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Finite square potential

  1. May 26, 2009 #1
    Hi, I am in the process of learning QM.
    I am looking at this problem regarding to a finite square potential well.
    I have derived psi(x) and the k's for the 3 domains,

    psi1(x) = Ae^kx => k = sqrt(2m(V-E)/h^2)
    psi2(x) = Ce^jkx + De^-jkx => k=sqrt(2mE)/h
    psi3(x) = He^-kx => same k as in domain 1

    and then what I did was to take the boundry conditions and substitue into the equations and make a system of 4 equations with so that I can solve the unknowns.

    What I don't understand is the way I've been told to do this from the above.

    I've been told to calculate the determinant of the system of the 4 equations, and by scanning E. When the determinant goes to 0, I will get the energy level for E.
    Any one can explain to me why this will give the answer?

    And also, it seems like I will need to get the answer by ploting the determinant from its imaginary component. Why?

    And when I have the 3 different energy levels that satisfy the conditions, how do I find the unknowns?

    Thanks for any help.
    Last edited: May 26, 2009
  2. jcsd
  3. May 26, 2009 #2
    Re: Qm101

    The boundary conditions on the wavefunction and its first derivative give you the system of equations you are referring to.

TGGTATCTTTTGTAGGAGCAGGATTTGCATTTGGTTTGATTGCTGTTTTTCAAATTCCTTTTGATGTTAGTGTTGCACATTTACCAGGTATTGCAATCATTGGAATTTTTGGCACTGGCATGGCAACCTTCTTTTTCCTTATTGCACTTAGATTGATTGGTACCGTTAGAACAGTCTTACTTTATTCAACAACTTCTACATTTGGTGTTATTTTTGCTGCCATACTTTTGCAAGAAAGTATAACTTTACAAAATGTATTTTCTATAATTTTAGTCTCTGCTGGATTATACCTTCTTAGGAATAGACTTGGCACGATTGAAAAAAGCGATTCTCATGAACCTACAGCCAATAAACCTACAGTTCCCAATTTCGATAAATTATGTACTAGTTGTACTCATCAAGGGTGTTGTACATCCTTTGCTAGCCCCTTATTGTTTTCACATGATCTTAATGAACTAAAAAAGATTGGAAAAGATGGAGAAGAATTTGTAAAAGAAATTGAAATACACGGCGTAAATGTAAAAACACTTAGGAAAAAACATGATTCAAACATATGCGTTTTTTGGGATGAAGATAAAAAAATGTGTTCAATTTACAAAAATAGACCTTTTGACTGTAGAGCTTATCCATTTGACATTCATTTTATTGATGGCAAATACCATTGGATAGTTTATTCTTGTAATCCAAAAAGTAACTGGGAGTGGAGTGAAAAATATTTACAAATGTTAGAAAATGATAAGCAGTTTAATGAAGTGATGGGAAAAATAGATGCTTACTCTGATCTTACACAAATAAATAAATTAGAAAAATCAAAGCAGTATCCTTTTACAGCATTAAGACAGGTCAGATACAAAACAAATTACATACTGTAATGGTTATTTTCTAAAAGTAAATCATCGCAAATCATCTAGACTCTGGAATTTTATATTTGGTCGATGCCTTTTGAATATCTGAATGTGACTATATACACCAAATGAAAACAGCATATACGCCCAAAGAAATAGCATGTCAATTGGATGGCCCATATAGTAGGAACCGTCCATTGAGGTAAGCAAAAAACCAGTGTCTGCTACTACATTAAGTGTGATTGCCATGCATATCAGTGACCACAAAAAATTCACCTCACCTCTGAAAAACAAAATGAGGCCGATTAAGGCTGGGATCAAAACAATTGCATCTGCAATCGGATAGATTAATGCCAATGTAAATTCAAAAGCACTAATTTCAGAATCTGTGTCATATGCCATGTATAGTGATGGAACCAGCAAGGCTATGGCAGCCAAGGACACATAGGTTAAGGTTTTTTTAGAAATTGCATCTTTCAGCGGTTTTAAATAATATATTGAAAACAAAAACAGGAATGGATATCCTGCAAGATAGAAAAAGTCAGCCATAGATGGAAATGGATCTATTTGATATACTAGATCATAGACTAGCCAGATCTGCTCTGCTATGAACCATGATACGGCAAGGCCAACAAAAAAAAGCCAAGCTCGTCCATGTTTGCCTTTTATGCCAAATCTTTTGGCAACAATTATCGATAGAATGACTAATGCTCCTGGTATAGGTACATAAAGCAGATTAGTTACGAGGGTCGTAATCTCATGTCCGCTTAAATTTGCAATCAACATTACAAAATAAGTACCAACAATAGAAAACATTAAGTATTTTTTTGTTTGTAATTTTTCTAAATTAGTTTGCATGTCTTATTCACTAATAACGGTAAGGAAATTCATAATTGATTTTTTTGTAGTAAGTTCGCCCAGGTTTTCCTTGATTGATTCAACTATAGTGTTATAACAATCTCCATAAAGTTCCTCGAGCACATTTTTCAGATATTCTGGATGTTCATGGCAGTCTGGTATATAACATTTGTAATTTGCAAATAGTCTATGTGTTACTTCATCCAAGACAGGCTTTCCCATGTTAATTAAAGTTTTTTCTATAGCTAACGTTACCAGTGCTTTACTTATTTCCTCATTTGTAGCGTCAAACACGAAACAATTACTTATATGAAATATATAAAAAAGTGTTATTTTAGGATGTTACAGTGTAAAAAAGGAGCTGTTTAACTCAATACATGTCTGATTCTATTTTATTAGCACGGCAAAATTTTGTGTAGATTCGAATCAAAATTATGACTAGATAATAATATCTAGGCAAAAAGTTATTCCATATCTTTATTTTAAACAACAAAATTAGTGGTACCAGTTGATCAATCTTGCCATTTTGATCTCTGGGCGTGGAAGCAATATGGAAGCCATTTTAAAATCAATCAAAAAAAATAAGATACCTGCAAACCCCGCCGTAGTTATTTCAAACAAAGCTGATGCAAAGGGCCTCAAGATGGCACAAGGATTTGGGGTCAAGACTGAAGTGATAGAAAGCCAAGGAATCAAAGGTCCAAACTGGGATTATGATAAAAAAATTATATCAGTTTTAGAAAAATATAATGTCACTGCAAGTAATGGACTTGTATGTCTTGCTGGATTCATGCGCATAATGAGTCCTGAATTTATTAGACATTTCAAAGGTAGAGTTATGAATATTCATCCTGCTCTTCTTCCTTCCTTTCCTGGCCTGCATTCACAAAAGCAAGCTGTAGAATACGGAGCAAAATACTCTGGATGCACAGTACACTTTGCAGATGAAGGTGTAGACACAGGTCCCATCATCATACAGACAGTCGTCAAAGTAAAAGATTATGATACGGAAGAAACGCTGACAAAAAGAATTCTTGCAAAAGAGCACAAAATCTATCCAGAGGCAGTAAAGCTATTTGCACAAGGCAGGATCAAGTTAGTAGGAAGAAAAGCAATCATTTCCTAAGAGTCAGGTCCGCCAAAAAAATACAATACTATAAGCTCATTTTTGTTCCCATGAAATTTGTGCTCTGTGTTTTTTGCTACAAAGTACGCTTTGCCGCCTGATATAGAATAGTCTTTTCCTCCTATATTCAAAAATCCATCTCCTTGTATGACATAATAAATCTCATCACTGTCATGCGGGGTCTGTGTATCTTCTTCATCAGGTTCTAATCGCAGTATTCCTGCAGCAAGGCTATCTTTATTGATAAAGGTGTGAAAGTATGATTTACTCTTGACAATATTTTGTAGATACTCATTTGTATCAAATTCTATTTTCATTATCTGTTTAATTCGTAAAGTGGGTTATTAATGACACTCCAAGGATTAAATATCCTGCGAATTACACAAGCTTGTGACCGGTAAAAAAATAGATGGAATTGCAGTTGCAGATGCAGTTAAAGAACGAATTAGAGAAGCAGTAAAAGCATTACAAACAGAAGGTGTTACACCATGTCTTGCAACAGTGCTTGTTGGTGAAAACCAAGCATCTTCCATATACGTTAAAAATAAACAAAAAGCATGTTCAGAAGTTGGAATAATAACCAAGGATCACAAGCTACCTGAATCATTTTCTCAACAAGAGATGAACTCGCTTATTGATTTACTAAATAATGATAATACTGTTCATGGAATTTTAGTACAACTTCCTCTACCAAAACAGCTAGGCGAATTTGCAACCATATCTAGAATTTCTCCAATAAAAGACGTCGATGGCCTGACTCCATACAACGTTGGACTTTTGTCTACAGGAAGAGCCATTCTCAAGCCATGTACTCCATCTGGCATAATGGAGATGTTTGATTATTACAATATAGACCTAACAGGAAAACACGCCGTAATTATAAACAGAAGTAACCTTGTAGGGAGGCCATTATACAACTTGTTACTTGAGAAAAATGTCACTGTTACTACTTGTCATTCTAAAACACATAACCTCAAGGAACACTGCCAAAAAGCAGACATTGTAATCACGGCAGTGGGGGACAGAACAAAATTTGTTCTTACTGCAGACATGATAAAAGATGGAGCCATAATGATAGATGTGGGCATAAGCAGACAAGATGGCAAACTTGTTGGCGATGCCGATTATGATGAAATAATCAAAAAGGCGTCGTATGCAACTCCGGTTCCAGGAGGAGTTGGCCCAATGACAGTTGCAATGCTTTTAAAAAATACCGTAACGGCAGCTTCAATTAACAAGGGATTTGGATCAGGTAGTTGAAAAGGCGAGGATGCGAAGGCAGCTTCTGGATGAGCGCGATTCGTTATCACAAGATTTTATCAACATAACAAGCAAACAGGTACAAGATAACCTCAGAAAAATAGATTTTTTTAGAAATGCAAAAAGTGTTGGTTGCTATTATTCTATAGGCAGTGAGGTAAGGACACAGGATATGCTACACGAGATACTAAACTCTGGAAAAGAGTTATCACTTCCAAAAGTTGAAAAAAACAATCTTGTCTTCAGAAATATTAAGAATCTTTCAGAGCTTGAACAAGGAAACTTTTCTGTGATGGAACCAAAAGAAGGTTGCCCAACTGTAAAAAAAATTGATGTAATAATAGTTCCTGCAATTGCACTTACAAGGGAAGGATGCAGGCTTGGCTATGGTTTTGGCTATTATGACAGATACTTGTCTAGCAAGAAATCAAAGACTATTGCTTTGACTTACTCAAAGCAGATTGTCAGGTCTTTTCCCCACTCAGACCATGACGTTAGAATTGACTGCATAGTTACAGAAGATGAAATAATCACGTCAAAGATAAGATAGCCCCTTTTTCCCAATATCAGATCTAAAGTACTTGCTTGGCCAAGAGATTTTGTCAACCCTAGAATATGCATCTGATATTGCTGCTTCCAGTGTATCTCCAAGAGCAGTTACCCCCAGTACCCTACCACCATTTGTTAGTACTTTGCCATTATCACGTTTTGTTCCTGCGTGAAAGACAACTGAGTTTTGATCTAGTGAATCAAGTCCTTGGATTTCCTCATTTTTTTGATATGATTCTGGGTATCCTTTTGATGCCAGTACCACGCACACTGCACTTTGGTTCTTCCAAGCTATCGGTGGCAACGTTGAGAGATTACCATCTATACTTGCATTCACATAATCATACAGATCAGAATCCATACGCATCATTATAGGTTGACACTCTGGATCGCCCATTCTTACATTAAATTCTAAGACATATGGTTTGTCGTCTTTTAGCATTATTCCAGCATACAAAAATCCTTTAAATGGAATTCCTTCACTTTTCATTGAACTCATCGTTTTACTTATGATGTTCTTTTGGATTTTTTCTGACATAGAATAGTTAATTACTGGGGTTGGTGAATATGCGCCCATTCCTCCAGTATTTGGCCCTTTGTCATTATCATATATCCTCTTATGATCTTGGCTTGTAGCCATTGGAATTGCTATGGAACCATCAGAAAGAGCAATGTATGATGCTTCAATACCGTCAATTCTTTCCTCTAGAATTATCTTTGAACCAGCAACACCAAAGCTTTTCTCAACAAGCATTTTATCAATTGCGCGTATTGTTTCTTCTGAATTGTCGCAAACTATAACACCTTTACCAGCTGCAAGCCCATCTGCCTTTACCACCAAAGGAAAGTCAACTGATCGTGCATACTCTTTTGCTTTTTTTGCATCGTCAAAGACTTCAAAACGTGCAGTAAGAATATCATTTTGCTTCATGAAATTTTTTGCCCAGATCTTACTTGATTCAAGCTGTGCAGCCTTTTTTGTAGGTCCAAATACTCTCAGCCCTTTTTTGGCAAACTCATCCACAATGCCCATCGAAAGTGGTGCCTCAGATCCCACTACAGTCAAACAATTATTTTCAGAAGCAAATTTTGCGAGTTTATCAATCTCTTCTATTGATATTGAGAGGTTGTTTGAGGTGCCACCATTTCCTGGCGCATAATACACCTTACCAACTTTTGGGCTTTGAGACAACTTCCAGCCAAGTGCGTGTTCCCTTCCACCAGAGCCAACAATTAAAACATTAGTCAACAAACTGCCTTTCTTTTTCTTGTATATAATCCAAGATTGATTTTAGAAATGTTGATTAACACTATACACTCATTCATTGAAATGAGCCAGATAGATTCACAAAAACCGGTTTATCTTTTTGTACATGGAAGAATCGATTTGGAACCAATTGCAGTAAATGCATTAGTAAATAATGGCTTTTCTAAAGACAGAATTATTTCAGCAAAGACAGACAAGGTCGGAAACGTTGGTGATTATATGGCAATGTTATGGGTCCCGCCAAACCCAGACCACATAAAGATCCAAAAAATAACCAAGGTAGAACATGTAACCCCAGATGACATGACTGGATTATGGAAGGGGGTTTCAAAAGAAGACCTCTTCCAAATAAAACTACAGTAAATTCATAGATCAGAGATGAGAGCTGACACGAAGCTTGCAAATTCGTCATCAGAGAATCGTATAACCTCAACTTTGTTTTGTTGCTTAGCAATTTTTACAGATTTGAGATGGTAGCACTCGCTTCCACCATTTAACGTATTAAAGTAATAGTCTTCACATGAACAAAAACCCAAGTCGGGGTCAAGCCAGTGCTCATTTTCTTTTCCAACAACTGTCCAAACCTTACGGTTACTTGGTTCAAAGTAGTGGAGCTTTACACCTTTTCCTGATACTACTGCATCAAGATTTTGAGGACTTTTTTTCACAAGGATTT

This is a system of equations linear in the unknown coefficients. So the condition you stated is the condition for the existence of a nontrivial solution for this system.

    Not sure I understand this. The determinant is a complex number. Setting it equivalent to zero is equivalent to setting its real and imaginary parts to zero separately. Perhaps what you want to do is treat the determinant as a function of the parameter E and plot it as a function of E, to determine the zero crossings, which will give you the eigenvalues.
  4. May 27, 2009 #3
    Re: Qm101

    And when I get the energy states Es, how do I find out the unknowns?
  5. May 27, 2009 #4
    Re: Qm101

    You must have obtained a transcendental equation..just solve for the eigenvalues numerically.
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